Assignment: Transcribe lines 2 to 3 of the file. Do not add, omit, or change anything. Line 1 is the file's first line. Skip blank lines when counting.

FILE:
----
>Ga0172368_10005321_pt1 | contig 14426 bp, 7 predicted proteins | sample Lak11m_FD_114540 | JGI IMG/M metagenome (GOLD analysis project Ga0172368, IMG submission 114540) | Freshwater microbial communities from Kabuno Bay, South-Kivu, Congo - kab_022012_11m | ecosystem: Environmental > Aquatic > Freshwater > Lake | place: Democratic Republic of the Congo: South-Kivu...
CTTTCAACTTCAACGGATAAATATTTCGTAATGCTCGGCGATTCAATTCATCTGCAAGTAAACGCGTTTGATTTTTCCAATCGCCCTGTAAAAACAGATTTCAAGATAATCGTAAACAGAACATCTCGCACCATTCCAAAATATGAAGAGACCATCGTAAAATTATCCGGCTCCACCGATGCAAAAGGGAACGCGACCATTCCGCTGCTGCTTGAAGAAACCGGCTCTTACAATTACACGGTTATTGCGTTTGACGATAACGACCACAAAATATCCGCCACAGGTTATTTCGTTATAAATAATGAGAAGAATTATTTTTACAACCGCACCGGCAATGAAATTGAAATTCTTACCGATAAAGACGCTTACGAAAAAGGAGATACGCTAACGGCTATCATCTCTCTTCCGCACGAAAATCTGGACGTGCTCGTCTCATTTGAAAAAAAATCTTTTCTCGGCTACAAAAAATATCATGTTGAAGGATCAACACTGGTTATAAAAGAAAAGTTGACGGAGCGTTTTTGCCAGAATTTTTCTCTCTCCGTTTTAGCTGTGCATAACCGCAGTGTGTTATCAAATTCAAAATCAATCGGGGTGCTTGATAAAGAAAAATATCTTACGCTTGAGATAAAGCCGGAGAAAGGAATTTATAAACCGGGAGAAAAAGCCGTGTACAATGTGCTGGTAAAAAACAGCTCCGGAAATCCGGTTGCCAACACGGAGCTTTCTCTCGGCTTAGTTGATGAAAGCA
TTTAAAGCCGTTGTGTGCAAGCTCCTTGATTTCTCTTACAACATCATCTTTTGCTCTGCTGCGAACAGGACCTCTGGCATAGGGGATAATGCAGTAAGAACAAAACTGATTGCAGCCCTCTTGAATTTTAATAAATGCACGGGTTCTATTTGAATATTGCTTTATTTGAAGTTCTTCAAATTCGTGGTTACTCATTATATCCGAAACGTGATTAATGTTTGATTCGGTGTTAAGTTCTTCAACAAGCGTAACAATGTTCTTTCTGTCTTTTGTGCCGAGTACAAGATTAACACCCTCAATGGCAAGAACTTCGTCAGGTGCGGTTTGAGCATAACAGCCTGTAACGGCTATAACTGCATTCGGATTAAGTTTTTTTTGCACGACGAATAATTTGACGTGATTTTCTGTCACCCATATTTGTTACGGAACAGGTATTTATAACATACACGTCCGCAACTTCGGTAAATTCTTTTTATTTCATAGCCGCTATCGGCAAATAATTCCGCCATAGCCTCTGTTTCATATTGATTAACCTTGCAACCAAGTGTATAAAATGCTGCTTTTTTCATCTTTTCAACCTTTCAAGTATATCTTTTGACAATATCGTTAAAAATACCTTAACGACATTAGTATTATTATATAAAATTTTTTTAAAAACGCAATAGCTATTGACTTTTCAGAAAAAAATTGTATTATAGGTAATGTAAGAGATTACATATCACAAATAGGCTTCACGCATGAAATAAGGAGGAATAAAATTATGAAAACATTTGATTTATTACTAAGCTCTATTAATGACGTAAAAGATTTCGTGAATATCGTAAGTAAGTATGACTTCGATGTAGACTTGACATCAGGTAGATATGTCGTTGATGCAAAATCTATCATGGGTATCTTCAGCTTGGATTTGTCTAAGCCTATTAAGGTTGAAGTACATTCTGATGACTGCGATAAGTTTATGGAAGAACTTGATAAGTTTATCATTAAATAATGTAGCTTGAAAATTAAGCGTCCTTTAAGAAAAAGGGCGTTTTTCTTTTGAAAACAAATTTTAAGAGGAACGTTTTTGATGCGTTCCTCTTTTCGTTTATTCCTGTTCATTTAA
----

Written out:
CTTTCAACTTCAACGGATAAATATTTCGTAATGCTCGGCGATTCAATTCATCTGCAAGTAAACGCGTTTGATTTTTCCAATCGCCCTGTAAAAACAGATTTCAAGATAATCGTAAACAGAACATCTCGCACCATTCCAAAATATGAAGAGACCATCGTAAAATTATCCGGCTCCACCGATGCAAAAGGGAACGCGACCATTCCGCTGCTGCTTGAAGAAACCGGCTCTTACAATTACACGGTTATTGCGTTTGACGATAACGACCACAAAATATCCGCCACAGGTTATTTCGTTATAAATAATGAGAAGAATTATTTTTACAACCGCACCGGCAATGAAATTGAAATTCTTACCGATAAAGACGCTTACGAAAAAGGAGATACGCTAACGGCTATCATCTCTCTTCCGCACGAAAATCTGGACGTGCTCGTCTCATTTGAAAAAAAATCTTTTCTCGGCTACAAAAAATATCATGTTGAAGGATCAACACTGGTTATAAAAGAAAAGTTGACGGAGCGTTTTTGCCAGAATTTTTCTCTCTCCGTTTTAGCTGTGCATAACCGCAGTGTGTTATCAAATTCAAAATCAATCGGGGTGCTTGATAAAGAAAAATATCTTACGCTTGAGATAAAGCCGGAGAAAGGAATTTATAAACCGGGAGAAAAAGCCGTGTACAATGTGCTGGTAAAAAACAGCTCCGGAAATCCGGTTGCCAACACGGAGCTTTCTCTCGGCTTAGTTGATGAAAGCA
TTTAAAGCCGTTGTGTGCAAGCTCCTTGATTTCTCTTACAACATCATCTTTTGCTCTGCTGCGAACAGGACCTCTGGCATAGGGGATAATGCAGTAAGAACAAAACTGATTGCAGCCCTCTTGAATTTTAATAAATGCACGGGTTCTATTTGAATATTGCTTTATTTGAAGTTCTTCAAATTCGTGGTTACTCATTATATCCGAAACGTGATTAATGTTTGATTCGGTGTTAAGTTCTTCAACAAGCGTAACAATGTTCTTTCTGTCTTTTGTGCCGAGTACAAGATTAACACCCTCAATGGCAAGAACTTCGTCAGGTGCGGTTTGAGCATAACAGCCTGTAACGGCTATAACTGCATTCGGATTAAGTTTTTTTTGCACGACGAATAATTTGACGTGATTTTCTGTCACCCATATTTGTTACGGAACAGGTATTTATAACATACACGTCCGCAACTTCGGTAAATTCTTTTTATTTCATAGCCGCTATCGGCAAATAATTCCGCCATAGCCTCTGTTTCATATTGATTAACCTTGCAACCAAGTGTATAAAATGCTGCTTTTTTCATCTTTTCAACCTTTCAAGTATATCTTTTGACAATATCGTTAAAAATACCTTAACGACATTAGTATTATTATATAAAATTTTTTTAAAAACGCAATAGCTATTGACTTTTCAGAAAAAAATTGTATTATAGGTAATGTAAGAGATTACATATCACAAATAGGCTTCACGCATGAAATAAGGAGGAATAAAATTATGAAAACATTTGATTTATTACTAAGCTCTATTAATGACGTAAAAGATTTCGTGAATATCGTAAGTAAGTATGACTTCGATGTAGACTTGACATCAGGTAGATATGTCGTTGATGCAAAATCTATCATGGGTATCTTCAGCTTGGATTTGTCTAAGCCTATTAAGGTTGAAGTACATTCTGATGACTGCGATAAGTTTATGGAAGAACTTGATAAGTTTATCATTAAATAATGTAGCTTGAAAATTAAGCGTCCTTTAAGAAAAAGGGCGTTTTTCTTTTGAAAACAAATTTTAAGAGGAACGTTTTTGATGCGTTCCTCTTTTCGTTTATTCCTGTTCATTTAA